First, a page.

While Mr. Dallas was swapping out his socks. The other three headed across the road and up over the balds. And then, freak storm round two surprised them all. While smack in the middle of the rolling fields another ferocious storm materialized out from the cooled mountain air.
Josh could feel his skin being charged by electrical fields. Chills ran through him. Sims’ fro was puffing out in high style as if it wasn’t even soaked. The hairs on Douglas’ arms stood up, he could taste the electricity in the air.
Zeus and Thor unleashed their white-hot daggers. The strokes dialed in, closer and closer, louder and louder, brighter and brighter. They ran for the tree line. But it’s not easy to run with a heavy pack on your back.
Meanwhile, Mr. Dallas was back under the trailhead sign in dry socks. He watched lightning spark up the mountainside to the left and right his friends. Elaborate strings of four, three, and five letter words bounced around in his head. He could see three bobbing hikers running for the trees, and then they vanished under the horizon of one of the hills just before the trees. Mr. Dallas thought he saw two of them drop their packs.
Josh made it to the trees first, and didn’t stop when he had. It proved that the trees really were not any safer. In a flash, his face was burned by flying embers from a tree that had been struck only feet in front of him. Another tree fell over in the wind across the trail and nearly smashed him. He ran like the wind. He was the wind. He could not be stopped.
Only moments behind were Douglas and Sims. The intensity of the storm had reserved itself for them. Between them and the trees was a long barbed wire fence. A set of wooden stairs went up and over the fence so that humans could cross but not livestock.
With Sims behind him, Douglas put one foot onto the steps. Bam! The hammer had fallen. Douglas and Sims whited out. It was as if they had been grabbed by their ankles and yanked out of their bodies before being thrown to the ground.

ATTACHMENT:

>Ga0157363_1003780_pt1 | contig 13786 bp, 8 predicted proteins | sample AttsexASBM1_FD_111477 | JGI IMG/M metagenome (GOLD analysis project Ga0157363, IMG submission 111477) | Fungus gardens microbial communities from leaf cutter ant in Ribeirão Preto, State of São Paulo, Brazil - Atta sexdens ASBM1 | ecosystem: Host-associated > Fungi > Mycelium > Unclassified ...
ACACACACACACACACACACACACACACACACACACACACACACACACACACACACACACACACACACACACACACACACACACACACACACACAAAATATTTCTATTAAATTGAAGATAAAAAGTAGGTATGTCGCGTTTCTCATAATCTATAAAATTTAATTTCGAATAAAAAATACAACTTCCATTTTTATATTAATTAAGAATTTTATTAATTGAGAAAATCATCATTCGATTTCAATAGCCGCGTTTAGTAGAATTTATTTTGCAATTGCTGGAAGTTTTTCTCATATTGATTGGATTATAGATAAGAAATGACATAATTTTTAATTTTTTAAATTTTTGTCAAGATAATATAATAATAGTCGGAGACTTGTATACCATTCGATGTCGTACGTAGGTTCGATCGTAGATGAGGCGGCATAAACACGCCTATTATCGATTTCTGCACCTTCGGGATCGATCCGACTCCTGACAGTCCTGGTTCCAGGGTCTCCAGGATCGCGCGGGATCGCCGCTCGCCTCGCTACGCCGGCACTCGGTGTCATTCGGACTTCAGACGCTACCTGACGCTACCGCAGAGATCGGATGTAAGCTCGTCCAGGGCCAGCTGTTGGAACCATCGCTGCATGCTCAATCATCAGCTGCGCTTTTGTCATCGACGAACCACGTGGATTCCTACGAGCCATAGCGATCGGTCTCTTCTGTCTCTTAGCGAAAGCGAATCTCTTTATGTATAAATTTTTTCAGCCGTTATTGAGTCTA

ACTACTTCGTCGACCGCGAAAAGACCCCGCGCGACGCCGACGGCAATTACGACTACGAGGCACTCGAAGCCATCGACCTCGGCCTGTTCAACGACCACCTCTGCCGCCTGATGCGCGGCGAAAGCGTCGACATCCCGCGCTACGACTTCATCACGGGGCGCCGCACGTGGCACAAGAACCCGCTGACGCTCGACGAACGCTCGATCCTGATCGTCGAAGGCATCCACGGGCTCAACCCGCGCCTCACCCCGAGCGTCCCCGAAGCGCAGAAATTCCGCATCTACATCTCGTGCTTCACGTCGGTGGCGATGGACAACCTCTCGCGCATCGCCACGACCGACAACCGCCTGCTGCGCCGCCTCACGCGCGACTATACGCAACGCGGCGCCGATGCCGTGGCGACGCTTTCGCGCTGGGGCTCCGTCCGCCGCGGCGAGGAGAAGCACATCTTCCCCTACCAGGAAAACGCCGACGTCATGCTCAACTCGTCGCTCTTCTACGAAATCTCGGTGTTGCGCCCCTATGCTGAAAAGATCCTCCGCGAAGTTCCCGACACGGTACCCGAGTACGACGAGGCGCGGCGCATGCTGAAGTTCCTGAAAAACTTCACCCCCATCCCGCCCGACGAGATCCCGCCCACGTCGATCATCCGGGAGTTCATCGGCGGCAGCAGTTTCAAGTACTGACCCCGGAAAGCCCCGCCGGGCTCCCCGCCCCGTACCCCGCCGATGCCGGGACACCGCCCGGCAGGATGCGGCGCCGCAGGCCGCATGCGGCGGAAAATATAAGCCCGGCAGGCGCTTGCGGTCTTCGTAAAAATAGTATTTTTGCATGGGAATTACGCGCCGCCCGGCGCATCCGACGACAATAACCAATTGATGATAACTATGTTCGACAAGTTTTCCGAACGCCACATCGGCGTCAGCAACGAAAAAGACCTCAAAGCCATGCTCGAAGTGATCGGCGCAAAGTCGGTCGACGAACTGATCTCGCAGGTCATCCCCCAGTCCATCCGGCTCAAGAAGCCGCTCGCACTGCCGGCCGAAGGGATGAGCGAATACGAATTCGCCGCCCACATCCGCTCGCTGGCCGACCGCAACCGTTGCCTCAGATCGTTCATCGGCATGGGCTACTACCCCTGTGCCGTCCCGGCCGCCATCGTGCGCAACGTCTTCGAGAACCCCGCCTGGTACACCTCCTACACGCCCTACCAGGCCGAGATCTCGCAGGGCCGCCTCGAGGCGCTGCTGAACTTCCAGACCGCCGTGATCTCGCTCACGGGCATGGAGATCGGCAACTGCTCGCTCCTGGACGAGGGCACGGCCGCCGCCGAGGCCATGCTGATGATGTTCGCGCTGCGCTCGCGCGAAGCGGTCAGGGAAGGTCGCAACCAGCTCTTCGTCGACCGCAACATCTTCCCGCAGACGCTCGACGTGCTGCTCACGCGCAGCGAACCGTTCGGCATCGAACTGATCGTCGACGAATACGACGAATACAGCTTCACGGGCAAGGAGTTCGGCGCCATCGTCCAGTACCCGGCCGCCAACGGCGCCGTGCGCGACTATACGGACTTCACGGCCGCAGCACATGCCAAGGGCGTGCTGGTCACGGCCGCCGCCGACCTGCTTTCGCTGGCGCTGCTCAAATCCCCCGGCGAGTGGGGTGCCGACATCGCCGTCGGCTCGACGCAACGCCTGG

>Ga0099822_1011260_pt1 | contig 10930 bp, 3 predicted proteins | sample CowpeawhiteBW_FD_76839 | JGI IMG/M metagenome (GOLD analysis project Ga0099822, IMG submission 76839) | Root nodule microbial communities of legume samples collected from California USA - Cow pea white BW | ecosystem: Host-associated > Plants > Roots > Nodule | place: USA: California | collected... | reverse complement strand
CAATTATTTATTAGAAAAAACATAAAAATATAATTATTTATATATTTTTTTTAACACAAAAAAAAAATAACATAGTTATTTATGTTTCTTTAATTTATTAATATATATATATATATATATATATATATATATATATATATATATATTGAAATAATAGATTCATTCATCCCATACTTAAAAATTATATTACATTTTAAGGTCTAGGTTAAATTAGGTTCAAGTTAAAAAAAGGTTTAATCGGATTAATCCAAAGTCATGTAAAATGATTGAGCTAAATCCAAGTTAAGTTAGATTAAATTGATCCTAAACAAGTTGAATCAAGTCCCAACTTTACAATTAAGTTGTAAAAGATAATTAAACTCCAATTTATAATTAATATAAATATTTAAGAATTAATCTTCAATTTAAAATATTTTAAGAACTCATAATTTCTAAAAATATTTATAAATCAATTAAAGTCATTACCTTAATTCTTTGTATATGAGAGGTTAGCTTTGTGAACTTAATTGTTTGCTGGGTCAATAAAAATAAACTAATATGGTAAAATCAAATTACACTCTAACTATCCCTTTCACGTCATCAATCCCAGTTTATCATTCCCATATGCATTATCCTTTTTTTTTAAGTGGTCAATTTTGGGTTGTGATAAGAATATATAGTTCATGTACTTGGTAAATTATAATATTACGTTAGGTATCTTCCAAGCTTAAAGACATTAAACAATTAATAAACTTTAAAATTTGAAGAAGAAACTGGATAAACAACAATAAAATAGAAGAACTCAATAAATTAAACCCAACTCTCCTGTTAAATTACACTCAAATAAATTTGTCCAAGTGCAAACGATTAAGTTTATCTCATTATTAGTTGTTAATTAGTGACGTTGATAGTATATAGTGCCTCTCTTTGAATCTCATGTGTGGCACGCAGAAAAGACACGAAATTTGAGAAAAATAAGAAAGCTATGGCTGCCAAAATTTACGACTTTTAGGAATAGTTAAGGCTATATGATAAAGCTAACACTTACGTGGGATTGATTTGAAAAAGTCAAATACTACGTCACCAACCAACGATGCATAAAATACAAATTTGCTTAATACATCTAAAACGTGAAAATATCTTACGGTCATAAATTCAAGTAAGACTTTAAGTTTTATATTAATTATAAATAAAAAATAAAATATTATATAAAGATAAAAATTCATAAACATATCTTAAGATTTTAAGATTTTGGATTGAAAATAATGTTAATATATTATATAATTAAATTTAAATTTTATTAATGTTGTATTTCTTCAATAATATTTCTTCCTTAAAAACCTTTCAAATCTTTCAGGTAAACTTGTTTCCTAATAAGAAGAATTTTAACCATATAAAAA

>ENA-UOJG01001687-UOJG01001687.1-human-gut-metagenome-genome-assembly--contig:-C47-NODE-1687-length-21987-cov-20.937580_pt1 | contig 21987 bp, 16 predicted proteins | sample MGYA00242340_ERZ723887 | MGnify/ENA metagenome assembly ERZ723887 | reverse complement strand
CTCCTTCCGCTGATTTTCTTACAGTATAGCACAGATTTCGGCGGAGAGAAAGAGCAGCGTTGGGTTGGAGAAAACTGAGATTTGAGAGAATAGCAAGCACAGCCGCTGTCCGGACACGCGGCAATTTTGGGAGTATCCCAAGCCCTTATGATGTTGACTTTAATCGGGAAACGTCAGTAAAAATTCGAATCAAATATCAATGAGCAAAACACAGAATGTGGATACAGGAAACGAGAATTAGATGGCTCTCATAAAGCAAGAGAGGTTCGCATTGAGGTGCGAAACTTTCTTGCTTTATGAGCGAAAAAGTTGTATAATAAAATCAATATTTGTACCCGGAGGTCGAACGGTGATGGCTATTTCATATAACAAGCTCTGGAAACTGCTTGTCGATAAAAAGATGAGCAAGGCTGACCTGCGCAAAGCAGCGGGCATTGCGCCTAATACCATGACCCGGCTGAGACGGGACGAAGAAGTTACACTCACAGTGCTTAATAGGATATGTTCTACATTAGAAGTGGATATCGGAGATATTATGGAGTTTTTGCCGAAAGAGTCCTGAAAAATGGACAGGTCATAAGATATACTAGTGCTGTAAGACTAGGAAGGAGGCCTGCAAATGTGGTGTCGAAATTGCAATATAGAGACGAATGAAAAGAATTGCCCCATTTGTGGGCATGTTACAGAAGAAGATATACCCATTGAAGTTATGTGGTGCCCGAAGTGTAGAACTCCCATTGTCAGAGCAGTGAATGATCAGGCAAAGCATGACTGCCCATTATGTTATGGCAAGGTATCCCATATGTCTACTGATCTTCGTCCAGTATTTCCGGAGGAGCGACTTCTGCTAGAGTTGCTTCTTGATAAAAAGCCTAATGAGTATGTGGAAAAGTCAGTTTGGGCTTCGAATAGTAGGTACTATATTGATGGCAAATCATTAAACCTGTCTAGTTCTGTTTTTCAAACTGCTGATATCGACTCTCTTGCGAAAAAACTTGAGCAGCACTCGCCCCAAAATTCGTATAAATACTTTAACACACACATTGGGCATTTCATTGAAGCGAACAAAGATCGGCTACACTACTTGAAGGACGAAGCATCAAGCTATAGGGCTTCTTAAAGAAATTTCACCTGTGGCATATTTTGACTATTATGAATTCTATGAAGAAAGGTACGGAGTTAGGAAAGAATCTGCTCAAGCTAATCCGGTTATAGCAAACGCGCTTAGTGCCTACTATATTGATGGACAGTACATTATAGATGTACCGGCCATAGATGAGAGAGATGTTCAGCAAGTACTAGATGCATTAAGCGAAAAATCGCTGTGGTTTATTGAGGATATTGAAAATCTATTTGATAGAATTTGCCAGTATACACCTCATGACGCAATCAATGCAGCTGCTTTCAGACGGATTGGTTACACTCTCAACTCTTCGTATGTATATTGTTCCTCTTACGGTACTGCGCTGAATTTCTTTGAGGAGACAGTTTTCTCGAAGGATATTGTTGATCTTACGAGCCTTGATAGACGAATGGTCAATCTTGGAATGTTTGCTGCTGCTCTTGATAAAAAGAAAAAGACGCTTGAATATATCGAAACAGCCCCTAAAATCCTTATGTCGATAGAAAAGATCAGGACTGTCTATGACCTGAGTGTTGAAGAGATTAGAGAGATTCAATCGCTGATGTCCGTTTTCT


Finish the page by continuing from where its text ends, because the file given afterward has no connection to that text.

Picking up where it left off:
Mr. Dallas had seen bolts dropping right where he knew the trail was. He could do nothing. Running across an open field in an electrical storm was not an option he would consider. He waited, and hoped against all hope his pals had made it.
Sims and Douglas came to facing each other on the ground in a cloud of steam and melted plastic. The storm had passed, and the sun was out. Confusion set in. What the hell had just happened? Where am I? Why am I so hot and steamy? Where is my pack? They decided to go on a search for Mr. Dallas because that made sense to them at the time.
They greeted Mr. Dallas half way across the bald with bizarre enthusiasm saying, "We thought you were dead." Mr. Dallas was confused, his friends were in a stupor. Douglas and Shock Top stood in front of him wobbling with weird random twitches and steam rising off of their bodies. Shock Top appeared to be shrink wrapped in his synthetic shirt and his fro was wildly buoyant. Douglas was having trouble making sentences.
"Why aren't you wearing shoes?" he asked them pointing to their feet, "And where are your packs?" They stood there in a daze with their hearts palpitating in irregular rhythms. They were in shock. It was clear to Mr. Dallas that the BBQ had started without him.
Their shoes had been blown off. Shock Top later recalled feeling the charge blast up through his feet first. Short term memory became a serious issue in the coming days along with sore bodies and metallic tastes that lingered on their tongues. Each of their cameras were ruined. Douglas's and Shock Top's packs were relocated further up the hill on the side of the trail. Important items simply vanished.
There is a Kabar Marine fighting knife, the burner to a jetboil stove, trekking poles and a pair of split open boots somewhere on the side of that mountain. These were acceptable losses given the circumstances. They were "misplaced," by electricity rather than abandoned.
- Written by Joel Dallas, Photos by Joshua Niven